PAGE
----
Graduate Thesis Or Dissertation

 

Elements of the Preschool Outdoor Play Environment : Associations with Children’s Physical Activity Public Deposited

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https://ir.library.oregonstate.edu/concern/graduate_thesis_or_dissertations/1v53k3121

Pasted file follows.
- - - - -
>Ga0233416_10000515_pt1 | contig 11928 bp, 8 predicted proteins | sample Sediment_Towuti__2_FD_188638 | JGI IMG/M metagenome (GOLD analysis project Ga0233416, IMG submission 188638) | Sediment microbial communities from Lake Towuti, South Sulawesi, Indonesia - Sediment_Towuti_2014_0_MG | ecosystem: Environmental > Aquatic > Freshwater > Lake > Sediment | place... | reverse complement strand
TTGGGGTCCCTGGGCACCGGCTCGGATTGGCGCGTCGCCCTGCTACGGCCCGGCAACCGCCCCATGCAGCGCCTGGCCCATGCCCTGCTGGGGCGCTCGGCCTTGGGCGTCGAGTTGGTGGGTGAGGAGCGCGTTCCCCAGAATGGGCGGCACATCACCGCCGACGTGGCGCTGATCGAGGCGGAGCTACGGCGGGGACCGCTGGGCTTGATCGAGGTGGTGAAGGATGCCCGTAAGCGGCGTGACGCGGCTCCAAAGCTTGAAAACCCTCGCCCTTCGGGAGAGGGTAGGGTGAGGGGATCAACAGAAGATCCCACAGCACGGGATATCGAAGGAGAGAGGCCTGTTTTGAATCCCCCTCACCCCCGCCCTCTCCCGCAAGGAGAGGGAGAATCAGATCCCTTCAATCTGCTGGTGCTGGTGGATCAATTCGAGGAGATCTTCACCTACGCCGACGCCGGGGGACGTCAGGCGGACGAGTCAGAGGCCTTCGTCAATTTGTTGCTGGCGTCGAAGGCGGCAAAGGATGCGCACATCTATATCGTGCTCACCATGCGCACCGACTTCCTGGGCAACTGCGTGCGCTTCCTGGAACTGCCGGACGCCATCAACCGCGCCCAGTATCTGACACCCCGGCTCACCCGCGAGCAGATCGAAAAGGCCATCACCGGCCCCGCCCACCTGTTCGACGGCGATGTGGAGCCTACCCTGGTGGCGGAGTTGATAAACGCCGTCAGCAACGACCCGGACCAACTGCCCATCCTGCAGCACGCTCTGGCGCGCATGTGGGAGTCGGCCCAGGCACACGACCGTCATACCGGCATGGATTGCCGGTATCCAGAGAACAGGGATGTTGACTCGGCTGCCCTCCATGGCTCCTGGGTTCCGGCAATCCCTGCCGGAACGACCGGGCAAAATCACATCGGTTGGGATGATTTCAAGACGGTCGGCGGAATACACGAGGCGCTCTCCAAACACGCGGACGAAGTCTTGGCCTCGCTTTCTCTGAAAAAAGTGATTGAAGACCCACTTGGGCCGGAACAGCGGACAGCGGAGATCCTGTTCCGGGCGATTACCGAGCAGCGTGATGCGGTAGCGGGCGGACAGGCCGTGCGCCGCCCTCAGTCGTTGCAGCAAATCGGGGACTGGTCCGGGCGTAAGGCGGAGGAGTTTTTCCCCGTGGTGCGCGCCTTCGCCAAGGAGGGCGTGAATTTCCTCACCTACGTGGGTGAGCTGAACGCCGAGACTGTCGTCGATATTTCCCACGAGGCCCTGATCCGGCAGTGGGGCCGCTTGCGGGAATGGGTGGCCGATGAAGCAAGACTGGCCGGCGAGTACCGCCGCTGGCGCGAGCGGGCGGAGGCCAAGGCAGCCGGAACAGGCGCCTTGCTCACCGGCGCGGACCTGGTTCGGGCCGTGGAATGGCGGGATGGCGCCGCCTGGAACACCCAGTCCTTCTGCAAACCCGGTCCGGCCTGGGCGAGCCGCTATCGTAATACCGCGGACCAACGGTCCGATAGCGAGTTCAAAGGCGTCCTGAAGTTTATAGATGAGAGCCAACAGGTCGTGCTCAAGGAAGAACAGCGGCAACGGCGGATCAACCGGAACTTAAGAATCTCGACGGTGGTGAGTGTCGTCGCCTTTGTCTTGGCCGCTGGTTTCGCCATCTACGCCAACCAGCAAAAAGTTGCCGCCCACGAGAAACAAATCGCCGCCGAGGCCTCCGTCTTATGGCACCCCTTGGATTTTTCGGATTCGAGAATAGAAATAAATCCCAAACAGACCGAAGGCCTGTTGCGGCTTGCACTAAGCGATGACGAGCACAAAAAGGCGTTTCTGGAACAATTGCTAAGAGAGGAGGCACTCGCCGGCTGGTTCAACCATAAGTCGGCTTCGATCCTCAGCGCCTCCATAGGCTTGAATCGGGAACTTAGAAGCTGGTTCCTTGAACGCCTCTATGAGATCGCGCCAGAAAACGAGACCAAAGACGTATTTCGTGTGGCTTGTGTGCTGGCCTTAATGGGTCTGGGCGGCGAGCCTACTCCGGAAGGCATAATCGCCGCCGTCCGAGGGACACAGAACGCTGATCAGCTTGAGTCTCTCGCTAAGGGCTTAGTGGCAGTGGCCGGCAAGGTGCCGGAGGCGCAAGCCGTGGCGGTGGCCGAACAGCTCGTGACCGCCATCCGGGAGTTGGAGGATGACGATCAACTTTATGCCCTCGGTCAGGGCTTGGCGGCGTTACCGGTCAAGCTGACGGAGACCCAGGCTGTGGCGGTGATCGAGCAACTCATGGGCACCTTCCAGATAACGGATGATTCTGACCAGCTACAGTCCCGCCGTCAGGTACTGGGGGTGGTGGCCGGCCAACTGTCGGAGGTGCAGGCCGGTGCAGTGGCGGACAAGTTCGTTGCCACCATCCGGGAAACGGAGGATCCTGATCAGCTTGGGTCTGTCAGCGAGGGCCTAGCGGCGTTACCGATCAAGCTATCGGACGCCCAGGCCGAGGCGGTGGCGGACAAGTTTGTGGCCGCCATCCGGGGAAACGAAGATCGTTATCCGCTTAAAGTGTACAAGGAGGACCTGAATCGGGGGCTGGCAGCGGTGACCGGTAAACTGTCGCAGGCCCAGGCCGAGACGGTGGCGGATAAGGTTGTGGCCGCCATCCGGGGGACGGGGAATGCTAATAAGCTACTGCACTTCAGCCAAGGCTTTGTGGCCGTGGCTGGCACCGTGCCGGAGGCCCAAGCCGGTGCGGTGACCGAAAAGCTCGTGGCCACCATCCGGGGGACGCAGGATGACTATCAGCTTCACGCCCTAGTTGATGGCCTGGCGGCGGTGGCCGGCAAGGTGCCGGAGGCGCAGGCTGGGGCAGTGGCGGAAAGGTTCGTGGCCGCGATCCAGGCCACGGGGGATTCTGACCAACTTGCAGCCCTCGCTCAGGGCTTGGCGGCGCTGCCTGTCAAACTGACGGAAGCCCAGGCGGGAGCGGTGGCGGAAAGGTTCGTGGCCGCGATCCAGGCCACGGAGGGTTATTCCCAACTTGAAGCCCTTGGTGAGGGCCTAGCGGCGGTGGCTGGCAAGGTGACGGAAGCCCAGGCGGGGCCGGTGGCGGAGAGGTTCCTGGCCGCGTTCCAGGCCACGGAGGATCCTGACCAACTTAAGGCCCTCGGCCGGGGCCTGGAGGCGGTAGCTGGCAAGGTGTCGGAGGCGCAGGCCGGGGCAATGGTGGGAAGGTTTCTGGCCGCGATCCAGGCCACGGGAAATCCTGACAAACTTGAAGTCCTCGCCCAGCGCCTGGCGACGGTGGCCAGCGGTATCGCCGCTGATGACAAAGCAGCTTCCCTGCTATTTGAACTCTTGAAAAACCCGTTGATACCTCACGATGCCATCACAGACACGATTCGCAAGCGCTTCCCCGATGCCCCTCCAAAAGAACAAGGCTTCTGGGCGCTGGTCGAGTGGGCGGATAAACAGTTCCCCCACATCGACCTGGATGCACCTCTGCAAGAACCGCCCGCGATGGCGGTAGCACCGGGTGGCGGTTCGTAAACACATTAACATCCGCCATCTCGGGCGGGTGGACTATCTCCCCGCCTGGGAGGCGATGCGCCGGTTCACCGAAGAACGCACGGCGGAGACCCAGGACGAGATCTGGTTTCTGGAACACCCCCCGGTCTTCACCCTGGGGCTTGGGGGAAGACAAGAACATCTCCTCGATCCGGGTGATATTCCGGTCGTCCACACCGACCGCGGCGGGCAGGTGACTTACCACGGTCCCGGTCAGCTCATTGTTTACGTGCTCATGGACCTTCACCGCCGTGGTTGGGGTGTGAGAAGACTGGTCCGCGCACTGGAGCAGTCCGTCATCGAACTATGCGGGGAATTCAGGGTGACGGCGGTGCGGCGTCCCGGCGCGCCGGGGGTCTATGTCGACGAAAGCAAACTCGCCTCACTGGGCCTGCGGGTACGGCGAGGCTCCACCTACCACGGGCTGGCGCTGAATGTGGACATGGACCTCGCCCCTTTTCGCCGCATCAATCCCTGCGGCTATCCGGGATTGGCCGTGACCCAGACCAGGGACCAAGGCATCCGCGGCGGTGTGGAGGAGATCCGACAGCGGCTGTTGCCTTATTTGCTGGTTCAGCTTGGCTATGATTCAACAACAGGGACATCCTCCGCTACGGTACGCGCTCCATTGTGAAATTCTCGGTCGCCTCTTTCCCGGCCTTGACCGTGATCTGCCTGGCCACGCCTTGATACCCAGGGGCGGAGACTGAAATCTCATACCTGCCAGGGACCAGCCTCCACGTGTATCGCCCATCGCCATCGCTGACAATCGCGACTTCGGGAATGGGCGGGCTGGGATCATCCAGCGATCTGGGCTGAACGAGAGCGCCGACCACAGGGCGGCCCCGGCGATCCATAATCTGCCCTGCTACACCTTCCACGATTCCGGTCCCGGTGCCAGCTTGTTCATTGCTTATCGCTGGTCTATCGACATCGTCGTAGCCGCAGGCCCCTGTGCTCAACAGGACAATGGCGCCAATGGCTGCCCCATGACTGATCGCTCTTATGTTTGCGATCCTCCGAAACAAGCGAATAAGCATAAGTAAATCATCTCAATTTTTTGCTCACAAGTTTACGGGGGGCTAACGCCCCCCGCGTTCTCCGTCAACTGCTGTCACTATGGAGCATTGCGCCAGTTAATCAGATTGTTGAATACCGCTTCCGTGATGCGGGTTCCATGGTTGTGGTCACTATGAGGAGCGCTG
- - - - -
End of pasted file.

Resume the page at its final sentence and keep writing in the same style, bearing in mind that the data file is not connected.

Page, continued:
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  • Preschool outdoor play environments (OPEs) are unique spaces that, when carefully designed, can encourage child-initiated play resulting in jumping, chasing, and exploration of materials and natural spaces (Moore, 1996). Specifically, elements of the OPE can facilitate movement and increase physical activity (Baek et al., 2015) through engaged, child-initiated play. Children enrolled in child care engage in low-levels of physical activity (Hestenes, Chakravarthi, & Hatfield, 2011; Hinkley, Salmon, Crawford, Okely, & Hesketh, 2016; World Health Organization [WHO], 2018). Children in child care also spend less time in outdoor environments than children not in child care, and thus less time interacting with nature-based affordances that encourage motor development (DeBord, Hestenes, Moore, Cosco, & McGinnis, 2002) and physical activity (Schlechter, Rosenkranz, Fees, & Dzewaltowski, 2017). Emerging work suggests that quality OPEs can promote physical activity through diversity in materials, landscape, nature-based opportunities, and teacher support (Baek et al., 2015; Boldemann et al., 2006; Cardon, Van Cauweberghe, Labarque, Haerens, & De Bourdeaudhuij, 2008; Copeland, Kendeigh, Saelens, Kalkwarf, & Sherman, 2012). The aim of this study is to understand how four elements (i.e., materials, nature-based opportunities, teacher support, and landscape) of the preschool OPE are associated with children’s physical activity intensity. This secondary analysis uses data across 13 classrooms, including physical activity data from 54 preschoolers measured via accelerometers and observer ratings utilizing the Preschool Outdoor Environment Measurement Scale (POEMS; DeBord, Hestenes, Moore, Cosco, & McGinnis, 2005). The hypotheses state that children will engage in greater physical activity in a preschool environment reflecting higher complexity in an element. Analysis of the four constructed elements demonstrated moderate reliability for nature-based opportunities, materials, and teacher support; the element of landscape did not demonstrate sufficient reliability for inclusion in analytical models. Hierarchical level models predicting physical activity from materials, teacher support and nature-based opportunities did not produce significant associations with physical activity. Low levels of physical activity in child care replicates previous work. Results also indicate mid-low quality of the OPE as defined by the three elements, but this study was not able to differentiate complexity of the environment as it relates to children’s physical activity. This suggests the need for future work to explore the ways in which children interact with the OPE, not just the presence of elements, to better understand how preschoolers are physically active. It is also important to explore child-level characteristics associated with physical activity (e.g., motor abilities) and how these characteristics may influence physical activity in the OPE.
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